Specification 5 - Evil Hangman - Using Data Structures solution

Programming Assignment 5: (Note, there is no assignment named "Assignment 4" this semester.) Individual Assignment. You must complete this assignment on your own. You may not acquire from any source (e.g. another student or a web site) a partial or complete solution to a problem or project that has been assigned. You may not show another student your solution to an assignment. You may not have another person (current student, former student, tutor, friend, anyone) “walk you through” how to solve an assignment. You may get help from the instructional staff. You may discuss general ideas and approaches with other students but you may not develop code together. Review the class policy on collaboration from the syllabus.
Placed online: Wednesday, February 18
20 points, ~2% of final grade.
Due: no later than 11 pm, Thursday, March 5 (the week after the midterm)
General Assignment Requirements
The purpose of this assignment is to implement a program that uses data structures including lists and maps to play an almost unbeatable version of Hangman.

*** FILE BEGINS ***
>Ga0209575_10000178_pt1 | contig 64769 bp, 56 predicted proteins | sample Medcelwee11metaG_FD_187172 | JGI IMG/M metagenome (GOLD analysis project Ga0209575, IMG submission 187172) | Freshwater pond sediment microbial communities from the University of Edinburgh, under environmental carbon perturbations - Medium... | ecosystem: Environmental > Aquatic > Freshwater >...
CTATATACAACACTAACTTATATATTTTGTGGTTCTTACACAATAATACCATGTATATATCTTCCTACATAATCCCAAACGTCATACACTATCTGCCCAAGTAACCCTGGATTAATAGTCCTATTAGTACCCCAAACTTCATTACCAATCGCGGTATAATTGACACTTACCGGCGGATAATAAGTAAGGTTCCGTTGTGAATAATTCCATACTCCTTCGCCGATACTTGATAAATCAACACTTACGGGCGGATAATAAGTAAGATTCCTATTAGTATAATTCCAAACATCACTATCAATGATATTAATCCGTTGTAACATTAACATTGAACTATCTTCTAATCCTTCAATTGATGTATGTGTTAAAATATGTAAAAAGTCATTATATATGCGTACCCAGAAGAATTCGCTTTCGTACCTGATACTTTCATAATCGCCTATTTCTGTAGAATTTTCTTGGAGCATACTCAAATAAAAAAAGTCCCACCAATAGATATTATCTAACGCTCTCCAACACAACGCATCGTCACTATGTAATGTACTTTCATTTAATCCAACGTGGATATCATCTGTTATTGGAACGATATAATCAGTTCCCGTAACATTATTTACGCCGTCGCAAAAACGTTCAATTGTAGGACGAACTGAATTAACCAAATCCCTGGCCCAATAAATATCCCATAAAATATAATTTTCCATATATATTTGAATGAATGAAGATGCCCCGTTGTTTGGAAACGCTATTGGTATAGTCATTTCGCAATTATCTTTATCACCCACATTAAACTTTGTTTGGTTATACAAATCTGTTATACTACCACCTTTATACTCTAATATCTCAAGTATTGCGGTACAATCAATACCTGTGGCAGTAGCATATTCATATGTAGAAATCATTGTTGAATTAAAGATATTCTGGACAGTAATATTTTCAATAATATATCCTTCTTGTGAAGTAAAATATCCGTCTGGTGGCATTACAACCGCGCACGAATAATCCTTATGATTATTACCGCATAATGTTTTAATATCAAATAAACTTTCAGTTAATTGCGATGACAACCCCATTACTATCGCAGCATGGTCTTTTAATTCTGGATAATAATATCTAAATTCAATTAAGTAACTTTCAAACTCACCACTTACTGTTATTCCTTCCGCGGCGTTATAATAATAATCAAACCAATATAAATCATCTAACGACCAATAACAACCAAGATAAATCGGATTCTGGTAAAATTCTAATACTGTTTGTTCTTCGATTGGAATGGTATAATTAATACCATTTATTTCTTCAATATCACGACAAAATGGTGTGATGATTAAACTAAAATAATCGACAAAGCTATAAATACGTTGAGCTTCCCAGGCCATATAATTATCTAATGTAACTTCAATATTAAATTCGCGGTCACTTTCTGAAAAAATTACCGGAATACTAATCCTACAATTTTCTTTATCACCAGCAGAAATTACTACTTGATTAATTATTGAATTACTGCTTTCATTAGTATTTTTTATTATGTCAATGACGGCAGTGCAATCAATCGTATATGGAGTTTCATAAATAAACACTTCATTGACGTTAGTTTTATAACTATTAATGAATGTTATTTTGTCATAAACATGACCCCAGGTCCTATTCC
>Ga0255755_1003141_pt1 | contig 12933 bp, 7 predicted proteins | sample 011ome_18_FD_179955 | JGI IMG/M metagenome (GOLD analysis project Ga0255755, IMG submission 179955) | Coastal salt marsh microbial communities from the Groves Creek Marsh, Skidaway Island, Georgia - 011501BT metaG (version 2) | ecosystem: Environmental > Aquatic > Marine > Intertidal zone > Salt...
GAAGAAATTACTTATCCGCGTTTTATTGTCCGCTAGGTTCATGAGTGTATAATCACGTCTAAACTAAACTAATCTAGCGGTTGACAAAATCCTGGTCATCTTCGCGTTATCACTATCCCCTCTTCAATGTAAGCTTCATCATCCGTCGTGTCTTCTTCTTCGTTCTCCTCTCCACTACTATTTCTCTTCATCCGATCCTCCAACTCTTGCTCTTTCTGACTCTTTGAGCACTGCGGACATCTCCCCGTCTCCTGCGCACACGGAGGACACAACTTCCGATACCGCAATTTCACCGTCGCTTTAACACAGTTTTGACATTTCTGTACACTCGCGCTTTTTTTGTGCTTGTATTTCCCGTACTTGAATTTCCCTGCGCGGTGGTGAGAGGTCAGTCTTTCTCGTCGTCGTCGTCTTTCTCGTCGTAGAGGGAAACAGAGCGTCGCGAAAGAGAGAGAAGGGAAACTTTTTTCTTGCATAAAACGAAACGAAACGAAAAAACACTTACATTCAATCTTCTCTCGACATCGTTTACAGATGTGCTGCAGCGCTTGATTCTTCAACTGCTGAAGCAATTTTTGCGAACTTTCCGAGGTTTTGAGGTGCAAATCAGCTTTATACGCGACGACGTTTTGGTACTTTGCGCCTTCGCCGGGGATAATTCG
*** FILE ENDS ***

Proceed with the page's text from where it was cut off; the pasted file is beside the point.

Many thanks to Keith Schwarz of Stanford University for introducing me to this programming project and to Stuart Reges of The University of Washington for his explanation of how the program cheats.
smallDictionary.txt A dictionary with just 9 words, good for testing.
dictionary.txt A large dictionary with tens of thousands of words.
Provided by me
Java Documentation
Java API for Map Interface, TreeMap, and HashMap
Java API for ArrayList
Java API for StringBuilder
Java API for Comparator
Provided by Oracle
Sample output
Sample outputs of the Evil Hangman Program
sample log 1 (using the small dictionary with debugging and hardest difficulty)
sample log 2 (using the small dictionary with debugging and easiest difficulty)
sample log 3 (using the small dictionary without debugging, various difficulties)
sample log 4 (using the large dictionary with debugging and hardest difficulty)